Miller is the first female operator on the Environmental Operators Certification Program (EOCP) board. The EOCP is responsible for certifying water and wastewater operators in B.C. and the Yukon. The organization evolved 50 years ago from a handful of wastewater treatment plant operators. Miller said that the female participation in the sector is increasing. “When I started with EOCP, I found that there were around 100 certified female operators. Now, 12 years later, there are just over 200 female operators,” she said.

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Advice for those looking for a career in water management? Miller, Reilly, and Gosselin all agree that while training programs are delivering what’s needed to teach the fundamentals, maintaining skills and keeping current with technological advancements is an ongoing process. Craik on the other hand stressed that new recruits should be prepared for continued education even after they enter the workforce.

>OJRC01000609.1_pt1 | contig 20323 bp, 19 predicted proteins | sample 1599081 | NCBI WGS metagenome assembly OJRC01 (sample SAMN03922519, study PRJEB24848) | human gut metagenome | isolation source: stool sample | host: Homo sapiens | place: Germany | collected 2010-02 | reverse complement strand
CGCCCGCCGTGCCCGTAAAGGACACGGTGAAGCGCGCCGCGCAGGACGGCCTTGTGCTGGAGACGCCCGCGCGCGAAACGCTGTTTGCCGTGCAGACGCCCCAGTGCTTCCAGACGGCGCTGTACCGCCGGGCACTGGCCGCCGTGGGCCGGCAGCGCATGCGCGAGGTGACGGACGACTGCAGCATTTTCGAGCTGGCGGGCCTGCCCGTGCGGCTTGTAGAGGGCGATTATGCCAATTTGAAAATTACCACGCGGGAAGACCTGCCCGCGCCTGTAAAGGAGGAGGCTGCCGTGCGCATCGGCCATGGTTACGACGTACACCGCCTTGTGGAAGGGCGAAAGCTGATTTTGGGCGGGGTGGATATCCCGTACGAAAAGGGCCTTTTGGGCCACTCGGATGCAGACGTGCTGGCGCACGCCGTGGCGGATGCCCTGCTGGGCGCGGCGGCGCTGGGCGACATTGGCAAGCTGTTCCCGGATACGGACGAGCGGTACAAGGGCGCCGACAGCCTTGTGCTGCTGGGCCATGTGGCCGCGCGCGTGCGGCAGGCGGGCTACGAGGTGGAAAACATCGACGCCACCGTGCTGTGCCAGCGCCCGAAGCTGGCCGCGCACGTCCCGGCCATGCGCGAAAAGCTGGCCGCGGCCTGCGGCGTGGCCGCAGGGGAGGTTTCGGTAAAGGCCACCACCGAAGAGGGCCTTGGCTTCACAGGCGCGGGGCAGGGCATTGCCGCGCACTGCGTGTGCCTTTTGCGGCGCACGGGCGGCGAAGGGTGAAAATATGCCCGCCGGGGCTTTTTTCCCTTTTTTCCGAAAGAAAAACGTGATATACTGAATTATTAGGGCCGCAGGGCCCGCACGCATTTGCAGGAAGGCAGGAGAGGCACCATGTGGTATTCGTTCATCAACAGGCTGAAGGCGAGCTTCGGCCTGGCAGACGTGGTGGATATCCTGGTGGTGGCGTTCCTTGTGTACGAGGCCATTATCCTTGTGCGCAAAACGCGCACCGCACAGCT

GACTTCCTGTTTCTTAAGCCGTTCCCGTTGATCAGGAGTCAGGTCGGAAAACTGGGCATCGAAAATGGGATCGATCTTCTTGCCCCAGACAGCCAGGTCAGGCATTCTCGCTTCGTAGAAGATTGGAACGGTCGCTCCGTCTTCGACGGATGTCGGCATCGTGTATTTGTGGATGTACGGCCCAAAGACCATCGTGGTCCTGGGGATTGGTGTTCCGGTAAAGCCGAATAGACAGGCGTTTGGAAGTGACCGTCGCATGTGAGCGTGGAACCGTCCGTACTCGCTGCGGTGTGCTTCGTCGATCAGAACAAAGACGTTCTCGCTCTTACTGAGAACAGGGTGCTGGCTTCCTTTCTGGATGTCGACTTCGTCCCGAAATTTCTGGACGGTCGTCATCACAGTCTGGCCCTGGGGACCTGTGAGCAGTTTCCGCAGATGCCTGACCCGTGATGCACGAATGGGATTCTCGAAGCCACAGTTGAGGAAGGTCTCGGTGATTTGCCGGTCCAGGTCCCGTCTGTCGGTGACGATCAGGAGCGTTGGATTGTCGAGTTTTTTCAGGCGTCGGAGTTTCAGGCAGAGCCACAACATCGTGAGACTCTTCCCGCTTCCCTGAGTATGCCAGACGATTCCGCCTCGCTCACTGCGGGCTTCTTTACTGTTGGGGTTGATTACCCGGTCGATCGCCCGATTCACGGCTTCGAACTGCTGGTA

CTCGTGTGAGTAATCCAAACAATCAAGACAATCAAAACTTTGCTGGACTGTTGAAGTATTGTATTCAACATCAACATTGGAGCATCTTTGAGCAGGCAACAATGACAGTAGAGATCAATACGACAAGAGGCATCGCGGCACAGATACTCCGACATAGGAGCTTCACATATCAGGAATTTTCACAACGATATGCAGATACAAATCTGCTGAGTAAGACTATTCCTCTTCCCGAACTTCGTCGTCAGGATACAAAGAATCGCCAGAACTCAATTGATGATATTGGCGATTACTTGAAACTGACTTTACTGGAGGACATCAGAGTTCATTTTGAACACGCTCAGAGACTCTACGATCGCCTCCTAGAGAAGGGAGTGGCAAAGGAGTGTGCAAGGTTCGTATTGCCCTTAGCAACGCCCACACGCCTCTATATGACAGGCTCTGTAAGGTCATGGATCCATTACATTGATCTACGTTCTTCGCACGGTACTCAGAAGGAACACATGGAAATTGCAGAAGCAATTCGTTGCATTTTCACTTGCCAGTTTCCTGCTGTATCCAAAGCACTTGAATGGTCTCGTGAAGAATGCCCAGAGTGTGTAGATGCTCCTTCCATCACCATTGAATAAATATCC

Tristan Simpson is a Toronto-based freelance writer.

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Photo: Lindsay Ariss, Walkerton Clean Water Centre Technician and Instructor, explains a component of an online turbidity meter to a group of Centennial College students in the Technology Demonstration Facility. Credit: Walkerton Clean Water Centre.